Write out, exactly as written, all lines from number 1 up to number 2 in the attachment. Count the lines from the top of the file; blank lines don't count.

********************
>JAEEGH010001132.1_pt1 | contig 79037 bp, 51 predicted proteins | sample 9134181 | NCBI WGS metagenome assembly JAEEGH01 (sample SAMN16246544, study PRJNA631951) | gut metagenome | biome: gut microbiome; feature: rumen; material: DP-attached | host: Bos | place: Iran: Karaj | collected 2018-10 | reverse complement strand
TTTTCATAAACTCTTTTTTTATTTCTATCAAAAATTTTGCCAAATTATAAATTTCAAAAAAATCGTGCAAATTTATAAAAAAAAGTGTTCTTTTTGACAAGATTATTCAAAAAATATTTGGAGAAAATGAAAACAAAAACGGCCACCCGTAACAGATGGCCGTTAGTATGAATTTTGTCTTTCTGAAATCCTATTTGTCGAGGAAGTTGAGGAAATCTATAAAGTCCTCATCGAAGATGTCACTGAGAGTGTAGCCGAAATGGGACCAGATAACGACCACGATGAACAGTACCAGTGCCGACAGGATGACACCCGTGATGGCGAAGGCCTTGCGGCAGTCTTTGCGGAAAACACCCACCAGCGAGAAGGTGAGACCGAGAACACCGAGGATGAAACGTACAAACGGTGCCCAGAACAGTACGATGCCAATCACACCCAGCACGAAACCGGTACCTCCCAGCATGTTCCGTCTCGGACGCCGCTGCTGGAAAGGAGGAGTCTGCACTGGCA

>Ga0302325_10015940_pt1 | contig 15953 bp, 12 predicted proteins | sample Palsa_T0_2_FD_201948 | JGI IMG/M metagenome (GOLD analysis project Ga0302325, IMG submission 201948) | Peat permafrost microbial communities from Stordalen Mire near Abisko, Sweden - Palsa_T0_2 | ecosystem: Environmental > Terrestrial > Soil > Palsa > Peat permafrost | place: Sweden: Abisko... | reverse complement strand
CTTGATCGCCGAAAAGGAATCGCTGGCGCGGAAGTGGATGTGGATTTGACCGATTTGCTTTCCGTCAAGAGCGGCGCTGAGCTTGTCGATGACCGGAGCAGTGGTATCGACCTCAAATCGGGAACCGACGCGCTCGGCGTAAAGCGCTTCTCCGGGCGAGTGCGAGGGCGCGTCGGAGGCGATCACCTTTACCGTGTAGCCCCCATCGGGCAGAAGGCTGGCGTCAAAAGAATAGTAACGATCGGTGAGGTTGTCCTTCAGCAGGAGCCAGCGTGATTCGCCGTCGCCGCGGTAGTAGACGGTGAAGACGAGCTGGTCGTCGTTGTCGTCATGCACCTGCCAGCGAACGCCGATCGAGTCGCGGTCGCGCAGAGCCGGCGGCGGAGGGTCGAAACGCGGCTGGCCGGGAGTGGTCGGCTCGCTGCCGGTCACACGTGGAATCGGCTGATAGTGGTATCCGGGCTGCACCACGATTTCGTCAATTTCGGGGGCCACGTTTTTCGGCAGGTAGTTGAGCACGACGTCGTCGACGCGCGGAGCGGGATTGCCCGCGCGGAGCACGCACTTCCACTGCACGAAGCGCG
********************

>JAEEGH010001132.1_pt1 | contig 79037 bp, 51 predicted proteins | sample 9134181 | NCBI WGS metagenome assembly JAEEGH01 (sample SAMN16246544, study PRJNA631951) | gut metagenome | biome: gut microbiome; feature: rumen; material: DP-attached | host: Bos | place: Iran: Karaj | collected 2018-10 | reverse complement strand
TTTTCATAAACTCTTTTTTTATTTCTATCAAAAATTTTGCCAAATTATAAATTTCAAAAAAATCGTGCAAATTTATAAAAAAAAGTGTTCTTTTTGACAAGATTATTCAAAAAATATTTGGAGAAAATGAAAACAAAAACGGCCACCCGTAACAGATGGCCGTTAGTATGAATTTTGTCTTTCTGAAATCCTATTTGTCGAGGAAGTTGAGGAAATCTATAAAGTCCTCATCGAAGATGTCACTGAGAGTGTAGCCGAAATGGGACCAGATAACGACCACGATGAACAGTACCAGTGCCGACAGGATGACACCCGTGATGGCGAAGGCCTTGCGGCAGTCTTTGCGGAAAACACCCACCAGCGAGAAGGTGAGACCGAGAACACCGAGGATGAAACGTACAAACGGTGCCCAGAACAGTACGATGCCAATCACACCCAGCACGAAACCGGTACCTCCCAGCATGTTCCGTCTCGGACGCCGCTGCTGGAAAGGAGGAGTCTGCACTGGCA